Shooting the Moon with a Smartphone

I bought my first smartphone, the HTC One, a few months ago. I hadn’t thought about using the phone’s camera for astrophotography until the ALCON 2013 Conference when I tried shooting the Sun through the eyepiece of solar telescope which had been set up for conference participants during a lunch break.  I managed to get two decent frames out of a couple of dozen frustrating tries by hand-holding the phone over the eyepiece.  The results and disappointment were much worse this summer when I tried to take a photo of the Moon by hand-holding the phone over an eyepiece.  I knew this was not going to work out.

Then I saw an ad for the Orion Steady Pix Universal Adapter for Smartphones (let’s shorten that to “Orion Smartphone Adapter” for this article) and decided to give it a try.  Mine arrived in early September and I used it for the first time the night of September 14th-15th.  Being somewhat clumsy, I initially had a lot of trouble trying to set it up so that the phone would be directly over and aligned with the eyepiece…and stable.  I tried first with the 80mm refractor with a helical focuser that is piggy-backed on my C11.  After numerous attempts, I gave up in frustration.  I then tried clamping the phone and adapter to a 9mm orthoscopic eyepiece and using it with my C11, which also has the benefit of a JMI feather-touch type of focuser (very smooth).  I managed to get the camera over the eyepiece and stable after only a few tries.  I did not use the zoom function on the HTC One’s camera and found that the camera’s chip is not large enough to capture the entire field.  But I did get some decent photos.  I selected the best and cropped and edited them in Photoshop Elements 9.  I was shooting through thin cirrus clouds that night, which contributed to a slight spurious color cast, so I converted the photo to black & white.  Here’s the resulting image of the smooth-floored crater Plato, the lunar Alps with the Alpine Valley and the bulls-eye crater Cassini at the bottom of the frame.  I want to again mention that this is a single frame; I did not take videos and did not stack and process anything in Registax.

Plato to Cassini 2013-09-15, 01:56UT

Plato to Cassini 2013-09-15, 01:56UT

The Plato image is not as good or detailed as I’ve been able to get with my Celestron Neximage 5 Solar System Camera, but I was encouraged enough to try again.  After all, the HTC One and Orion Smartphone Adapter are easier carry around than the Neximage 5 camera and my wife’s laptop computer and there’s no complicated software to operate with the phone.  I tried the Orion Smartphone Adapter again the night of September 20th-21st and was able to set up easier and faster than the first time.  This time I also used the smartphone’s digital zoom to adjust the view to the main features I wanted to capture.  I took a few to several frames of each feature and uploaded them to my computer the next day.  I selected the best frame for each and adjusted the brightness, contrast and sharpness in Photoshop Elements 9.  Here are a few of the results:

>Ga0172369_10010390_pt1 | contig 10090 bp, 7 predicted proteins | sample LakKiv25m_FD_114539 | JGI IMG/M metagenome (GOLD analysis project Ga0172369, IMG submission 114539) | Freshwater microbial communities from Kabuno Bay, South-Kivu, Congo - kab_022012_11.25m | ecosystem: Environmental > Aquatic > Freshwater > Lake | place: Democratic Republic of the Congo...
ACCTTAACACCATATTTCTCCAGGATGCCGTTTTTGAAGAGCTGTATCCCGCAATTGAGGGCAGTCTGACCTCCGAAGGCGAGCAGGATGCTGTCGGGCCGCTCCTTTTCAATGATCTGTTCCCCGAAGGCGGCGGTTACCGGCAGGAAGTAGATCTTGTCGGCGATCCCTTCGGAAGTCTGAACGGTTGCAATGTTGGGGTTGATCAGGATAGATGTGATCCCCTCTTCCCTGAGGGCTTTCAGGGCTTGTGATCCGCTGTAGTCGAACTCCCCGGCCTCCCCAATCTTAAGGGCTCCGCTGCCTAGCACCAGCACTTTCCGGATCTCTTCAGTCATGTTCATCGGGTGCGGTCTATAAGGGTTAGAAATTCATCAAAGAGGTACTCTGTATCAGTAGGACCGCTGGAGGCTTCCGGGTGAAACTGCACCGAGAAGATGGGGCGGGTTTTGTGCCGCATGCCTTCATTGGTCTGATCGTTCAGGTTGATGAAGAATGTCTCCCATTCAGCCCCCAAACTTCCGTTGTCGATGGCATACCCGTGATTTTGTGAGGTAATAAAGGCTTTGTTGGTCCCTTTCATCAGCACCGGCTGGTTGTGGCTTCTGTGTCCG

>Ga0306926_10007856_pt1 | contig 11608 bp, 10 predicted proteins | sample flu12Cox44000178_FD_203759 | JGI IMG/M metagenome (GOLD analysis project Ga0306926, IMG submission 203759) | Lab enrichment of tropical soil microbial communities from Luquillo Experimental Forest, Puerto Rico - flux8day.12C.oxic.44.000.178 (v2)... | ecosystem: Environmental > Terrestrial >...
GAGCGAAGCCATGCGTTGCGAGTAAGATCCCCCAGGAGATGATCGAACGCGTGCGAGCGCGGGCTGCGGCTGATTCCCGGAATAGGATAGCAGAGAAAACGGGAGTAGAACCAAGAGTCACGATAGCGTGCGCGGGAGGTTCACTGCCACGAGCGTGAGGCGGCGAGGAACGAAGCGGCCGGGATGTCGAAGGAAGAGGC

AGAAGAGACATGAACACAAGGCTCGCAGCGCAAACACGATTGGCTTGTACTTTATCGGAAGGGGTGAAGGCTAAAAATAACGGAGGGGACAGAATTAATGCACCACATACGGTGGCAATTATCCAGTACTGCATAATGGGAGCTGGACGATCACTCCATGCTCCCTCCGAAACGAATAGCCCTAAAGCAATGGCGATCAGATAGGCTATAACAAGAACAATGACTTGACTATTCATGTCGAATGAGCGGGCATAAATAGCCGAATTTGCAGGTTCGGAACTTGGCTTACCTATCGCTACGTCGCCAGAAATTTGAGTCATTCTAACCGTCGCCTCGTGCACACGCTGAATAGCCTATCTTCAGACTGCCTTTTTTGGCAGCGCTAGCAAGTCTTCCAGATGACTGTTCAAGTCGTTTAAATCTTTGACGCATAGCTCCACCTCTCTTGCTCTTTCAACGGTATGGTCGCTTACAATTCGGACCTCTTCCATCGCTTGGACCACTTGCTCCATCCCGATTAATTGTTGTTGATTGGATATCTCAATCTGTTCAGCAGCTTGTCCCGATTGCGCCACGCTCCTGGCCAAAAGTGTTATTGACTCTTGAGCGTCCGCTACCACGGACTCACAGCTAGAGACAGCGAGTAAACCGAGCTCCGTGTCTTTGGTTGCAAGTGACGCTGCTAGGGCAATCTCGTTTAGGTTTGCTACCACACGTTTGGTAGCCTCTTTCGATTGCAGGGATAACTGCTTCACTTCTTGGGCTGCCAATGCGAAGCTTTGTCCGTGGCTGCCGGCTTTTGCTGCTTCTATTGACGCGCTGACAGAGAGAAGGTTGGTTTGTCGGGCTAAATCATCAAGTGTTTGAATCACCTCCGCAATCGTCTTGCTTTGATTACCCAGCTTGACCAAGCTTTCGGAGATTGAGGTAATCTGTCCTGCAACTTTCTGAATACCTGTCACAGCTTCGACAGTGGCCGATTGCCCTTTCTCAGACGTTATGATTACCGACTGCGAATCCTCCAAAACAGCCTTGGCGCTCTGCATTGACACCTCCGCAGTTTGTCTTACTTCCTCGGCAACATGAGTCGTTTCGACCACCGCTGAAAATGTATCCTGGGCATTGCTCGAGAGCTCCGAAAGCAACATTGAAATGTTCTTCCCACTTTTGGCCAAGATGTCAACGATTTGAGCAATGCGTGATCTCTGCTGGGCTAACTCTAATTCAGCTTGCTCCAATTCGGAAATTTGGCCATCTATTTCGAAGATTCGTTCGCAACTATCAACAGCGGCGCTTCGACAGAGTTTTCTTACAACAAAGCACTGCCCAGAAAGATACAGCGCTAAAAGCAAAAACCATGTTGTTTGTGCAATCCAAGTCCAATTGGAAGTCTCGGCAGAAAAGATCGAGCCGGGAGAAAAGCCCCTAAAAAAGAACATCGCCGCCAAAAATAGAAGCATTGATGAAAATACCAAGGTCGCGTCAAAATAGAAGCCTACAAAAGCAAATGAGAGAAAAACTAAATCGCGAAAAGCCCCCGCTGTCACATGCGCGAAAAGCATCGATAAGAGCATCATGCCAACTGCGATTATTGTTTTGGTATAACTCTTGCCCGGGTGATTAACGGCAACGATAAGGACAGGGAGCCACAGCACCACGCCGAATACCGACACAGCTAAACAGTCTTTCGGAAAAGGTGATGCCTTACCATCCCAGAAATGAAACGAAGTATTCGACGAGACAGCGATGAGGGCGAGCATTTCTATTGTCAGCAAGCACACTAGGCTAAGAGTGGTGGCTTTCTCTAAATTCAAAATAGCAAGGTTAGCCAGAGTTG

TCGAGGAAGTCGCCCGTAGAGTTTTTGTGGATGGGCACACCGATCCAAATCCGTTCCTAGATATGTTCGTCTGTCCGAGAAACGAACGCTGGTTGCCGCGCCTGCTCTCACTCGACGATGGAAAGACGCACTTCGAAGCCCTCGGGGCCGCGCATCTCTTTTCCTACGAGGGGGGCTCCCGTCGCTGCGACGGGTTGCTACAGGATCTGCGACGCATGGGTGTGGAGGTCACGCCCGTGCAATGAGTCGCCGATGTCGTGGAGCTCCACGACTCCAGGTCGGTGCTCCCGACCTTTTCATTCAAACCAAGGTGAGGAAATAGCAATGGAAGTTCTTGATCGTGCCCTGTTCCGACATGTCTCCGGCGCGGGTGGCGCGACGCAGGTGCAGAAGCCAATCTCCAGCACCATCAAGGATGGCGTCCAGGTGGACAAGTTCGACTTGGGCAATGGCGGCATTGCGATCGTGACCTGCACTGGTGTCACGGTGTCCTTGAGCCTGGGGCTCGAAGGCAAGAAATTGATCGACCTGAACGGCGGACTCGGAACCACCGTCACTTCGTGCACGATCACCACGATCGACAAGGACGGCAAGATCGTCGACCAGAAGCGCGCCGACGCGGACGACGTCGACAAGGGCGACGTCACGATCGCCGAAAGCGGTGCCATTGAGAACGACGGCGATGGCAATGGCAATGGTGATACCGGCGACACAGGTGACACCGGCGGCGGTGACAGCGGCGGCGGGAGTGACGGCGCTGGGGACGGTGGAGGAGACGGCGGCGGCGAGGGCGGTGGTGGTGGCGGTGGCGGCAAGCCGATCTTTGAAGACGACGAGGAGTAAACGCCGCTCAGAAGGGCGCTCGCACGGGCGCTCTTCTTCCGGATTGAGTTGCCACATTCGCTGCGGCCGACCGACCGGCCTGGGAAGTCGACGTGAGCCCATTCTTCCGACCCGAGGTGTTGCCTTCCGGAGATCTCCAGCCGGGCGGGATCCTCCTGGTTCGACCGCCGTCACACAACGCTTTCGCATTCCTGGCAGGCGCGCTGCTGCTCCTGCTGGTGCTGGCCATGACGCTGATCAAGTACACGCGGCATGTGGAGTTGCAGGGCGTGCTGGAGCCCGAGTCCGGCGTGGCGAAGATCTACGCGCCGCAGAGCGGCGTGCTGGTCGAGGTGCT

Cleomedes, Burckhardt & Geminus 9/21, 04:24UT

Cleomedes, Burckhardt & Geminus 9/21, 04:24UT

  Endymion, Atlas & Hercules 9/21, 04:25UT

  Endymion, Atlas & Hercules 9/21, 04:25UT

Cleomedes is the large (126 km), smooth-floored crater above the north shore of Mare Crisium at the bottom of the frame. In a line above Cleomedes are the craters Burckhardt (57 km) and Geminus (86 km) at the top right of the frame.  Cleomedes has some small, newer craters on its floor and all three craters show small central peaks.

Endymion is the large (125 km), smooth-floored crater near the Moon’s terminator at the top of the frame.  It has high, prominent walls and its floor is not marred by any fresh craterlets.  Atlas (87 km) is below Endymion.  It is interesting for its ring of central mountain peaks and two prominent patches of dark material on its floor.  Hercules (69 km) lies to the right of Atlas and has a fairly large craterlet on its floor. 

Petavius 9/21, 04:22UT

Petavius 9/21, 04:22UT

Langrenus & Vendelinus 9/21, 04:23UT

Langrenus & Vendelinus 9/21, 04:23UT

The crater Petavius (177 km) is a popular target for lunar observers for its large size, large complex of high central peaks and, most notably, for its prominent rille connecting its central peak complex with its southwest wall (lower right wall in this image).  If you look closely, you can see a much smaller, thinner rille going north (up) from the central peaks.  Petavius also has a dark patch at the base of its north wall.

Langrenus (132 km) is the large, fresh looking crater near the top of the frame. Its high, terraced eastern wall is brightly lit by the setting sun, as is its prominent central peak.  To the left beyond Langrenus lies the Moon’s terminator and to the right (west) lies Mare Fecunditatis.  Below Langrenus lies the older, much eroded crater Vendelinus (147 km).  Its walls are much lower than those of Petavius and partially obliterated by newer craters while its floor is filled with mare lavas.

All of these September 15th images were taken less than two days after the full Moon, so the terminator where night is falling is in the east to the left and the Sun is shining as it descends in the west to the right.

Jay Albert, Lake Worth, FL

 9/24/2013